Facing My Family's Past with Slavery

Posted by Marti Tippens Murphy on February 14, 2017

memphis slavery family history

A few years ago, a book came into my possession that has been tossed around in my family like a hot potato for several generations.

Entitled, Religion and Slavery: A Vindication of Southern Churches, the book's author was James McNeilly, a Presbyterian minister and Confederate veteran from Nashville, Tennessee. Inside the front cover is an inscription from the author to my great-great-great-grandmother.

"To Corinne Lawrence: A tried and true friend of many years—and a devoted lover of the Old South, which I have tried to vindicate."

In June 2014 I moved back to my hometown of Memphis after living in Los Angeles for 23 years. That fall, my Aunt Caroline came to visit and brought the book. No one in the family wanted anything to do with it but, at the same time, they felt that it was somehow too important to throw away. Published in 1911, the book defends slavery as benevolent and appropriate for an "inferior race."

McNeilly wrote that he endeavored to prove that, in the old system, slaveholders did discharge their "religious responsibilities for the souls of their slaves." He goes on to explain that the evils of slavery the abolitionists fought were "misrepresentations and misunderstandings" told by people with prejudice against southerners.


When I opened it and saw the inscription, the stories I heard growing up about my great-great-great-grandmother Corinne came flooding back. She was from a prominent Nashville family and her sister, Adelicia Acklen, was the owner of the Belmont Plantation in Nashville (now the site of Belmont College) and was famous in her day. My grandparents were always very proud of this heritage and the class status it conferred. They wanted to pass that along to me, telling me we were from a "good family." They could point out pieces of furniture from Corinne's antebellum home which would "one day be mine."

As an adult, I began to do my own reading about our family. One day I came across a fact that had never been mentioned at the dinner table. At the time of the Civil War, great-great-great-aunt Adelicia owned over 700 slaves. Her first husband, Isaac Franklin, was a very "successful" slave trader. Angola, their plantation in Louisiana, is now the site of the state penitentiary. That irony is not lost on me.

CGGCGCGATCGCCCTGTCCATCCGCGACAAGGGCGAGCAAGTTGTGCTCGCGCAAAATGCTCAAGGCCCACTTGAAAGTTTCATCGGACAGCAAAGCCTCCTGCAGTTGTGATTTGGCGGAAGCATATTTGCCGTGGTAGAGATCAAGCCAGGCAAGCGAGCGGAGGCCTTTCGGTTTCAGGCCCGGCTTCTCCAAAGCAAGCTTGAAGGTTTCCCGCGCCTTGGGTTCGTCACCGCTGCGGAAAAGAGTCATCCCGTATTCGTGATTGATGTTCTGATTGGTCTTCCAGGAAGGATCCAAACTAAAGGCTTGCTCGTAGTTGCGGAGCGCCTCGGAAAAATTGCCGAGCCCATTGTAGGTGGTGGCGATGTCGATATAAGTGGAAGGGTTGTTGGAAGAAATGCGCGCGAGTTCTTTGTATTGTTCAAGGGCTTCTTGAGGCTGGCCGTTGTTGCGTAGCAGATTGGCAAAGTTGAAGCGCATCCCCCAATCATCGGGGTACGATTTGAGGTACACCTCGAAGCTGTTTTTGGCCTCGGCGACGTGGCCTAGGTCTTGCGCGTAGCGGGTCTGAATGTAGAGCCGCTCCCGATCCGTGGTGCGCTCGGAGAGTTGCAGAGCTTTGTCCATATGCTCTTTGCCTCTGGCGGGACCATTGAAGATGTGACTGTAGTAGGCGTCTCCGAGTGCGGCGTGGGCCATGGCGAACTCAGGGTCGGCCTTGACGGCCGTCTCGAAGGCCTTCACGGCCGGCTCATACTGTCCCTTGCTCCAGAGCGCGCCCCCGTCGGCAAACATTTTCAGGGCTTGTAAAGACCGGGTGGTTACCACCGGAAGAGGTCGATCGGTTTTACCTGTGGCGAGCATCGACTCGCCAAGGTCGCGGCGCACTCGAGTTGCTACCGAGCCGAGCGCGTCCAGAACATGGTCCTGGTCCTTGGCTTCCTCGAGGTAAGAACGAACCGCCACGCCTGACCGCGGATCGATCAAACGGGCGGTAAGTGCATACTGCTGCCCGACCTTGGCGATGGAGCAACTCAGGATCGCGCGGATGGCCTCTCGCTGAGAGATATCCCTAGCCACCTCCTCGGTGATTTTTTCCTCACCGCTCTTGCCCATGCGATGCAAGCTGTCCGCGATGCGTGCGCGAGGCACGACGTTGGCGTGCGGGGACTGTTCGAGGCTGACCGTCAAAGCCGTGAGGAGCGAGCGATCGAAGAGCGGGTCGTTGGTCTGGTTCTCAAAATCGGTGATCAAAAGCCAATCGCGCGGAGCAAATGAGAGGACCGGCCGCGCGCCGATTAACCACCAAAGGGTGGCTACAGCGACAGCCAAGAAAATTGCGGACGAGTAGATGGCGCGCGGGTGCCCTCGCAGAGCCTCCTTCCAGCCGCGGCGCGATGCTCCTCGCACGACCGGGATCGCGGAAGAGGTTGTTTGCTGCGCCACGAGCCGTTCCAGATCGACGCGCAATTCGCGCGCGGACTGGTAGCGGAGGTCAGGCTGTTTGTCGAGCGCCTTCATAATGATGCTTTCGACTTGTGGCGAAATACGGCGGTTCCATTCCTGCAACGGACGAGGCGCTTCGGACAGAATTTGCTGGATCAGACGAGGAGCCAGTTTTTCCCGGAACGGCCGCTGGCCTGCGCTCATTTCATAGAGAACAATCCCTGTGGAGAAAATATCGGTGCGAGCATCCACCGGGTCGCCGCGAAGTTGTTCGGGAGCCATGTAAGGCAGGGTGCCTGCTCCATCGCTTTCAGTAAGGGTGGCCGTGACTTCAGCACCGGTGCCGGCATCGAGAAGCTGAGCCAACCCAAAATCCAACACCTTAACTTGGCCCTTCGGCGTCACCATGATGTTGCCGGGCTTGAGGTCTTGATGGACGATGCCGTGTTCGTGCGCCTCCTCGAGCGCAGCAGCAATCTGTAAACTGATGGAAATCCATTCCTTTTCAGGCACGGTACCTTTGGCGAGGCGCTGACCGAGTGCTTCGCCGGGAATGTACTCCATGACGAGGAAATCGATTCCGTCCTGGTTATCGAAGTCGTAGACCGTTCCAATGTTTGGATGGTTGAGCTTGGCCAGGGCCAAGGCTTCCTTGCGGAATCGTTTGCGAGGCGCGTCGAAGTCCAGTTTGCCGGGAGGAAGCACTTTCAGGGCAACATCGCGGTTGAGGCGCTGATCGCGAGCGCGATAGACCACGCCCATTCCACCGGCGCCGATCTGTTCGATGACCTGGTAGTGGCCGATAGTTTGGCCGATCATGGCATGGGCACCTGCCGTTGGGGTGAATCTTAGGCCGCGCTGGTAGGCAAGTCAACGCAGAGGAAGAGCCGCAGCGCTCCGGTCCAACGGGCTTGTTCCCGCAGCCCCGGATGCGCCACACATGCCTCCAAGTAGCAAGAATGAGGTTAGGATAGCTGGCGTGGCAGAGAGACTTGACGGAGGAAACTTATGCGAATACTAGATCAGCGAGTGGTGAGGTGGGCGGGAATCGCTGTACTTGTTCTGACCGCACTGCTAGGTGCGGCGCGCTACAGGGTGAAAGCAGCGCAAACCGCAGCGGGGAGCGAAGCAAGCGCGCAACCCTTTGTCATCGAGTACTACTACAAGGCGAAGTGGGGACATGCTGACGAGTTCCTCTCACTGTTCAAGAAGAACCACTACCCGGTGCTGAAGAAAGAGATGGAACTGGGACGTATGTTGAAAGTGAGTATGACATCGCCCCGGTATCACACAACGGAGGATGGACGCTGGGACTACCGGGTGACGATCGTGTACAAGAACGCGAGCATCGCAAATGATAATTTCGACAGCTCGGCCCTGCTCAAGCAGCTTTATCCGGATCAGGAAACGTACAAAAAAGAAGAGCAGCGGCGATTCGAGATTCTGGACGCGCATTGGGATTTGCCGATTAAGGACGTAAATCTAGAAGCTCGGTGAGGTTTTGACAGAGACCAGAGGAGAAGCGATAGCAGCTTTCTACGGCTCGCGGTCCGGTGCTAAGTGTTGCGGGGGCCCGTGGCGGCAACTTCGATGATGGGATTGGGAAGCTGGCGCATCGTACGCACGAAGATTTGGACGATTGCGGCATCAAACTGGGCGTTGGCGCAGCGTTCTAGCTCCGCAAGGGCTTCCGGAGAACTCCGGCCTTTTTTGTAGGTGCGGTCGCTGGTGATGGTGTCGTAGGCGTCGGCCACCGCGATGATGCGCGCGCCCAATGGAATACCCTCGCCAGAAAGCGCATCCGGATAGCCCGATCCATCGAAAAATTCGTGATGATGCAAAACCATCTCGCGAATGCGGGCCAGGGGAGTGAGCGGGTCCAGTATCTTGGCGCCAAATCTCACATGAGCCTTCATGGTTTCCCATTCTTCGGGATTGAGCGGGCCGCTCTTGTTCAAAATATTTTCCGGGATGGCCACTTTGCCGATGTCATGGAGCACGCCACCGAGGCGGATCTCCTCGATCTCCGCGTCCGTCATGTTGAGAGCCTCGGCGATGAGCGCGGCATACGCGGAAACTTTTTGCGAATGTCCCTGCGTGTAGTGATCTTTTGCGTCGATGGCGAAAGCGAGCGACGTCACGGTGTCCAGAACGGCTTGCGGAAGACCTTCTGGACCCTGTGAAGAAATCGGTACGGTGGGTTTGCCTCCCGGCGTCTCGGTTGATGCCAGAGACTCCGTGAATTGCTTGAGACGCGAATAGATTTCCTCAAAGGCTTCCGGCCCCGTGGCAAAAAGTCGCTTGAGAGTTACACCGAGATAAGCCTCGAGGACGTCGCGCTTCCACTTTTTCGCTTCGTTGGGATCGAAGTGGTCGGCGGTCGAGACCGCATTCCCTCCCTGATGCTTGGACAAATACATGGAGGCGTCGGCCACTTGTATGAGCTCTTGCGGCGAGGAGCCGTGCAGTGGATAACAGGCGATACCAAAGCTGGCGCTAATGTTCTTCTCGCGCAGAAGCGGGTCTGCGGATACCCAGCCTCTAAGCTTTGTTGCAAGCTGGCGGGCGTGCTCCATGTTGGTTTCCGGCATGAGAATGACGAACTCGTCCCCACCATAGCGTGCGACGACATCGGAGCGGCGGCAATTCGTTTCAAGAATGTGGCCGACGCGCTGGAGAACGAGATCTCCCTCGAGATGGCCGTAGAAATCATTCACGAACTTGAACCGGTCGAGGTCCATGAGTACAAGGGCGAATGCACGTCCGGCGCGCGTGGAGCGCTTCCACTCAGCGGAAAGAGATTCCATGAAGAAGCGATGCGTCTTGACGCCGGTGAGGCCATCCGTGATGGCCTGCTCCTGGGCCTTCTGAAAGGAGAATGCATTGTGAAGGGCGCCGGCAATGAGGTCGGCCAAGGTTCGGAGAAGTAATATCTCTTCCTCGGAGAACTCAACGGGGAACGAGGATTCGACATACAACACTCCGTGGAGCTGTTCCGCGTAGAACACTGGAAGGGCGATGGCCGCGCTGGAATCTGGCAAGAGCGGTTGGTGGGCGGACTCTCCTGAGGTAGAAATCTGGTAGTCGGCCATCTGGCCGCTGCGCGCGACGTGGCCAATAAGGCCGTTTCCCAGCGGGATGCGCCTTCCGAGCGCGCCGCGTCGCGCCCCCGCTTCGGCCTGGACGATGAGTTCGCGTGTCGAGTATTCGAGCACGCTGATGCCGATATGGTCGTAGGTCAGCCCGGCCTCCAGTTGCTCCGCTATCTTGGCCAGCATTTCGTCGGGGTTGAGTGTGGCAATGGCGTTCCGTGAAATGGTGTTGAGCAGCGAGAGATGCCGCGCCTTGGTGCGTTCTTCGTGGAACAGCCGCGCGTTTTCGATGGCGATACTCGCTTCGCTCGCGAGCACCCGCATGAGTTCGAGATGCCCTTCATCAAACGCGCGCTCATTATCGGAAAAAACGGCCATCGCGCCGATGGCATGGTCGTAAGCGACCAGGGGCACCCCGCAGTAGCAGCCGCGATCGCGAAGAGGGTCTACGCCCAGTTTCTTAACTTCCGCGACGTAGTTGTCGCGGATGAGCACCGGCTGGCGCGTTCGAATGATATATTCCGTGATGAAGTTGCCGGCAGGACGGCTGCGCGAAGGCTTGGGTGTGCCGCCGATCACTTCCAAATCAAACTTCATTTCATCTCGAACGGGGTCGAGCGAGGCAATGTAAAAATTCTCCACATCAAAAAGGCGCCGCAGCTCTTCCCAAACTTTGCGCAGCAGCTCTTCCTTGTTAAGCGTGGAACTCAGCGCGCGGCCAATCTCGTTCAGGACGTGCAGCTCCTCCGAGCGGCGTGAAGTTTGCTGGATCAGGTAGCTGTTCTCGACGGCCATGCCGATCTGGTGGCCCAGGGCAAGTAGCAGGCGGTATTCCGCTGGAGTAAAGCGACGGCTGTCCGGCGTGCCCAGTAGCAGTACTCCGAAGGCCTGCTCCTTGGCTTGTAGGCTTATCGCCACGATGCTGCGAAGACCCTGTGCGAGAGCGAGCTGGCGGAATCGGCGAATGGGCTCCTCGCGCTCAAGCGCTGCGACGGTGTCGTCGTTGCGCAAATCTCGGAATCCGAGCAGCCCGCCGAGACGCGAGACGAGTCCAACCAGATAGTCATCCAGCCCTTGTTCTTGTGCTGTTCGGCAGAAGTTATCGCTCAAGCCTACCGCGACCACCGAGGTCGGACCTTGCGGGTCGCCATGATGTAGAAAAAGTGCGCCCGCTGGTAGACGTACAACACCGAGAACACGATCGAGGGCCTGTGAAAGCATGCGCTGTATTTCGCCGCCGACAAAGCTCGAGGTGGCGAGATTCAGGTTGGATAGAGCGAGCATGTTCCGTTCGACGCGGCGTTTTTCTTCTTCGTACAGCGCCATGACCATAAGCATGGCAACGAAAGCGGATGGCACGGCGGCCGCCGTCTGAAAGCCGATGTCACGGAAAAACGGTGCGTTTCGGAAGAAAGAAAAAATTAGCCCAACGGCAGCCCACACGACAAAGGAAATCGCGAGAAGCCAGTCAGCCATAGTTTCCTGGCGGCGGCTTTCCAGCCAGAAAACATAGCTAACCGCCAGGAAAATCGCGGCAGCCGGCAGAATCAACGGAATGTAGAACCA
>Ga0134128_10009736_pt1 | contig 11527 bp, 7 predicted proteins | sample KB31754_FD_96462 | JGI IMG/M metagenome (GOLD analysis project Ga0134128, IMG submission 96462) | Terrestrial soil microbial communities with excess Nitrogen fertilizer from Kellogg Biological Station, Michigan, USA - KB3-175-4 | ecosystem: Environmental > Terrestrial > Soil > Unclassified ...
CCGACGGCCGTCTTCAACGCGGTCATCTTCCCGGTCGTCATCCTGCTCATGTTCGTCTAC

Growing up, we did talk about what happened to the generations of our family after the Civil War, but not once did anyone ever ponder what happened to the former slaves. How could a family have so many stories and memories to share over so many generations and yet have this silence about certain realities from the years after the war?

Leafing through the pages of Religion and Slavery provided a glimpse into the period of reconstruction after the Civil War and was a reminder of the enormous change that took place in the American south, as well as the resistance to that change—the myths, misinformation, and misremembering that was passed down through generations.

I ask myself all the time, What do I do with this past?

I don't feel guilty about my ancestors. I am not responsible for their beliefs and actions. I do find it difficult to grapple with the enormity of the inhumanity that transpired and how we have still failed to address it. What I find most chilling is how far the legacy of those prejudices can reach into the future. It has given me a firsthand understanding of how this kind of hate gets passed down.

As a child I had no reason to question what the adults told me: that our family was great, that the South had lost the war, that somehow our society came back together again. What would have happened if I hadn’t learned critical thinking and questioning, been exposed to other experiences, or been taught to walk in someone else's shoes? What would my beliefs be now? Who would I be? And how hard would it be, today as an adult, for someone to challenge those deeply-held, yet deeply wrong, and injust beliefs?

Exploring this history, and my ancestor's perspective, illuminates how the past shapes the present—both on the societal level and, in very personal ways, for individuals. I am grateful that I have had other perspectives, including from my family, so that I was able to interrupt the misremembering of this past and begin to seek the truth. While I am not responsible for what my ancestors did, I am responsible to help the next generation uncover the truth about this history.

Check out our professional development opportunities for "Teaching the Reconstruction Era" to help your students grapple with the effects of slavery and the legacies that are still felt today from rebuilding the US after the Civil War.

Find PD for Teaching Reconstruction  

This post was originally published on March 1, 2015.

Topics: Reconstruction, Memory, Memphis, Identity, History, Judgement and Legacy

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